However, 21 months later, the patient visited the clinic again with the same symptoms as before, and the NRS was 5. The patient was dissatisfied with the temporary pain relief while on topical clonazepam. She showed tenderness upon palpation of the tongue, both masseters, and left temporal muscles. Further, a clenching habit that the patient did not originally recognize was observed, even though masseter hypertrophy was not obvious. Without medication, the patient received physical therapy and an additional 60 units of botulinum toxin (clostridium botulinum toxin type A, Meditoxin inj; Medytox, Seoul, Korea) injection in both masseter muscles and 40 units in both temporal muscles. At follow up three weeks later, the burning sensation in the mouth was decreased, and the NRS was decreased to 2.

DISCUSSION

For all three patients, we performed a routine diagnostic procedure, including: clinical examination, dental radiography, clinical laboratory examination, whole salivary flow rate test, candida culture tests, the Symptom Checklist-90-Revised test to exclude factors that might have caused BMS. Patients were all postmenopausal women. All patients showed no specific findings associated with secondary BMS and temporomandibular joint osteoarthritis. In addition, palpation of masticatory, sternocleidomastoid (SCM), and trapezius muscles was evaluated by applying a force equal to 1 kg for two seconds. The tongue was palpated using the thumb and index finger vertically and horizontally. All three patients showed tenderness upon palpation of these muscles. The symptom duration in case 2 was a month which was not enough to diagnose BMS. Patients in cases 1 and 2 did not receive any pharmacotherapy for BMS other than physical therapy.

Several studies have reported an association between BMS and the masticatory muscles. Corsalini et al. [7] reported that 72.7% of patients with BMS showed oral parafunctional habits, and 50% of patients showed tenderness on palpation of the masticatory muscles; there was a statistically significant association between temporomandibular disorders (TMDs) and BMS. Yoon and Ryu [8] reported that around 85.4% of patients with BMS showed tenderness on masticatory muscle palpation. Takahashi et al. [9] reported that pushing or placing the tongue on the lower teeth may increase masticatory muscle activity in a study using electromyography. Moreover, the stress response resulting from tongue pain may increase masticatory muscle activity [7].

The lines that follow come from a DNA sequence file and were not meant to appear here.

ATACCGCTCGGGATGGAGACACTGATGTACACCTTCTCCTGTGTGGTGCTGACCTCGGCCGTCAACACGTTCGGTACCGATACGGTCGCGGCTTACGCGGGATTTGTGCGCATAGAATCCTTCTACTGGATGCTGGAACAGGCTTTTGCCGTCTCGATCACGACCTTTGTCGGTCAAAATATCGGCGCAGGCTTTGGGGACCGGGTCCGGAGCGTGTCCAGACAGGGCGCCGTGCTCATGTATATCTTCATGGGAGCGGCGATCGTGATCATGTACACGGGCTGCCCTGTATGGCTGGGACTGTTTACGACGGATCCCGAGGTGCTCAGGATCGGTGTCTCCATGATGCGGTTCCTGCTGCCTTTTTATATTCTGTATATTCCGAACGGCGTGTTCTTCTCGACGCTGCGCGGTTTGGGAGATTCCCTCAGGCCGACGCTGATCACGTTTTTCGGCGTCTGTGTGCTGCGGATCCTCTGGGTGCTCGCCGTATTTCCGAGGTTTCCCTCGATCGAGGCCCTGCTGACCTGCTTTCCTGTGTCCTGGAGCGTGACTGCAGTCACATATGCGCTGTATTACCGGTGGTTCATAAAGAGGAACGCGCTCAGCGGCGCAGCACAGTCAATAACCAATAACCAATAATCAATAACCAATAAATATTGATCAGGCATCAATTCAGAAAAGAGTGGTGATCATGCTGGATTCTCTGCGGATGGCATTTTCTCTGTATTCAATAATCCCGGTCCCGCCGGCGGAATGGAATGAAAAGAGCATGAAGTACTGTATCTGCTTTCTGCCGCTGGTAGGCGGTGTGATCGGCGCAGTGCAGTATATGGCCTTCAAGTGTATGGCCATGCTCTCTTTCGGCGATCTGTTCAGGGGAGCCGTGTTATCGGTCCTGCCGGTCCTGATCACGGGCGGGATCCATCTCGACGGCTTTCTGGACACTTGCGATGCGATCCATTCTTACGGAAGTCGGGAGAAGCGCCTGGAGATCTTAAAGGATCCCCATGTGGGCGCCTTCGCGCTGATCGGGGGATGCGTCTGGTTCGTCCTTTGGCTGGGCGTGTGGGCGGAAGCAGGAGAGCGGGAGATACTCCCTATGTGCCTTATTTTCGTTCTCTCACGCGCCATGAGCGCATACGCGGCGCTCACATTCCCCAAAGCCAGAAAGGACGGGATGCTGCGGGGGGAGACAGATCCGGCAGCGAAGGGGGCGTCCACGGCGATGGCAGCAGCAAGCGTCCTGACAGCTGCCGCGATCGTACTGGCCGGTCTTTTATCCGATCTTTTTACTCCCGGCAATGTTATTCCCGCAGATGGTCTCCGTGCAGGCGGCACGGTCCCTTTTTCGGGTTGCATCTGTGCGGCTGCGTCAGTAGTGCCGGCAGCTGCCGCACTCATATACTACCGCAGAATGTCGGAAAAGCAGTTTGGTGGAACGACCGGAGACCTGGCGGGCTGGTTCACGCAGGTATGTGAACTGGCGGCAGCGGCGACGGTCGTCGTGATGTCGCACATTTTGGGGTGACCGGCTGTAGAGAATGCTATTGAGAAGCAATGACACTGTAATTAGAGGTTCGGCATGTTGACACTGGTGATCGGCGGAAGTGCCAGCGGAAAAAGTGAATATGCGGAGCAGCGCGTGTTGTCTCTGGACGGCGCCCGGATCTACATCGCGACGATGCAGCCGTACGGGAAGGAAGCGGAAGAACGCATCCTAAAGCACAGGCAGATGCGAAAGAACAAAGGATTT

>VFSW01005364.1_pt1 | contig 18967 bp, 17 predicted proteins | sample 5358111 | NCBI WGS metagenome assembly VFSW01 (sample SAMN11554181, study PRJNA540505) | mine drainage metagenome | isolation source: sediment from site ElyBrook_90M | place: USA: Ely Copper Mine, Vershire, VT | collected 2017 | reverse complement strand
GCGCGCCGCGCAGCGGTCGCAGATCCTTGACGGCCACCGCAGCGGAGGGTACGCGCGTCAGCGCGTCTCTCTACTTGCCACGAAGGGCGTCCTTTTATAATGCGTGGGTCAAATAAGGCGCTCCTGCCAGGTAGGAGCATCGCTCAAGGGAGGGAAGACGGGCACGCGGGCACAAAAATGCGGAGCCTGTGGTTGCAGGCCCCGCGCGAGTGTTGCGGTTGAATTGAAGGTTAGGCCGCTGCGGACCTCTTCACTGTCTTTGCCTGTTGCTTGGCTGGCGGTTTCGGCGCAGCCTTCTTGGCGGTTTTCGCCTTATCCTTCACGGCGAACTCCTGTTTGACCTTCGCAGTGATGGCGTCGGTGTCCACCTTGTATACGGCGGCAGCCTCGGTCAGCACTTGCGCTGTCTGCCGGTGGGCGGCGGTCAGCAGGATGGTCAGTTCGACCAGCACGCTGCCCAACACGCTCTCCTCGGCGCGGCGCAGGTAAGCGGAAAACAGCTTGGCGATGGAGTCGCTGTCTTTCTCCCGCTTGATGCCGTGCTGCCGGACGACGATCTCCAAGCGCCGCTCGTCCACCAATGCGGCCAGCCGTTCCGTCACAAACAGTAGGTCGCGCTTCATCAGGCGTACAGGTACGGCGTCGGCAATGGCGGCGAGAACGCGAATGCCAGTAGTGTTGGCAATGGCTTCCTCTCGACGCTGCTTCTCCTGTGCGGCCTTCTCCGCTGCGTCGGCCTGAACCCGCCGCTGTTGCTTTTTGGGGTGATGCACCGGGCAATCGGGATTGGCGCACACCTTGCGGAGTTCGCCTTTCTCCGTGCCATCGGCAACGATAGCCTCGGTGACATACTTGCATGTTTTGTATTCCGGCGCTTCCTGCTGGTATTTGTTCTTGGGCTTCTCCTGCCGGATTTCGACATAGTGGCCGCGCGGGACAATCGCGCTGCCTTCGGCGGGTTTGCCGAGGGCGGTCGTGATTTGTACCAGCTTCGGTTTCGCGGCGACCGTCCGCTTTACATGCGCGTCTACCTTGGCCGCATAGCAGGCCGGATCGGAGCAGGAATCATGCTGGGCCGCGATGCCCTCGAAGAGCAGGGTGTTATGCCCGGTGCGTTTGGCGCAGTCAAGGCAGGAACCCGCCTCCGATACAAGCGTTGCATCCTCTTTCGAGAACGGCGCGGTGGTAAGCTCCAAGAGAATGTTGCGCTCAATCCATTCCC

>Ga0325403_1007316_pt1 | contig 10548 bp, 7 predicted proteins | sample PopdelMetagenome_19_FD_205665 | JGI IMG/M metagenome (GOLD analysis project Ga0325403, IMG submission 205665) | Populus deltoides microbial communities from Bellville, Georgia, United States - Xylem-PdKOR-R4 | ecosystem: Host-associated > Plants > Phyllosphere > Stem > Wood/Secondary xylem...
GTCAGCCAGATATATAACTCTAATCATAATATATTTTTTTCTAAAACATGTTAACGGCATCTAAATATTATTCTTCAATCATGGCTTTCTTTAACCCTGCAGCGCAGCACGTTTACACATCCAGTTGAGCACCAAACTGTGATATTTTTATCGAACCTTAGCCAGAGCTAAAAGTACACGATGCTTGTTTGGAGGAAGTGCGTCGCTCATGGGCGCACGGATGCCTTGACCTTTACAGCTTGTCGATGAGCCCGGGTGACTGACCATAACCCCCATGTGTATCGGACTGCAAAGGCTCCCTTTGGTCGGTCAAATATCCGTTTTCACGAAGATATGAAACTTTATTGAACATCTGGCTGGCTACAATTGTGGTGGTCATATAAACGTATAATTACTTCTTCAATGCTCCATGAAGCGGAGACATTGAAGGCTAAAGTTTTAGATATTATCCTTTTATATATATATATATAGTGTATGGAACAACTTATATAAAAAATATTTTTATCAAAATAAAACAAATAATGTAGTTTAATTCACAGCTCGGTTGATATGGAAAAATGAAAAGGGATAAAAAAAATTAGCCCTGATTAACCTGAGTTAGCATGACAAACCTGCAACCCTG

Studies that focused on the mechanisms of masticatory muscles contributing to BMS can be divided into several perspectives.

The first point of view is that oral parafunctional habits that involve hyperactive masticatory muscles result in repetitive microtrauma to the tongue, causing substantial neuropathic changes. Patients with bruxism, clenching, etc. often push their tongue towards the teeth [10]. Typical oral parafunctional habits related to masticatory muscle hyperactivity, such as clenching or bruxism, result in repetitive microtrauma to the tongue. Oral parafunctional habit control and a topical lubricant produced a significant improvement in burning sensations [11]. Parafunctional behavior in BMS patients is common; however, it often tends to be underestimated [12]. The patient in Case 3 had a clenching habit, and physical therapy and additional botulinum toxin injection therapy was as effective as topical clonazepam in terms of pain reduction. It seemed that control of hyperactive masticatory muscle by muscle relaxation reduced the burning and dry sensation of tongue. But the neuropathic change theory of tongue by repetitive microtrauma and its recovery mechanism needs to be defined.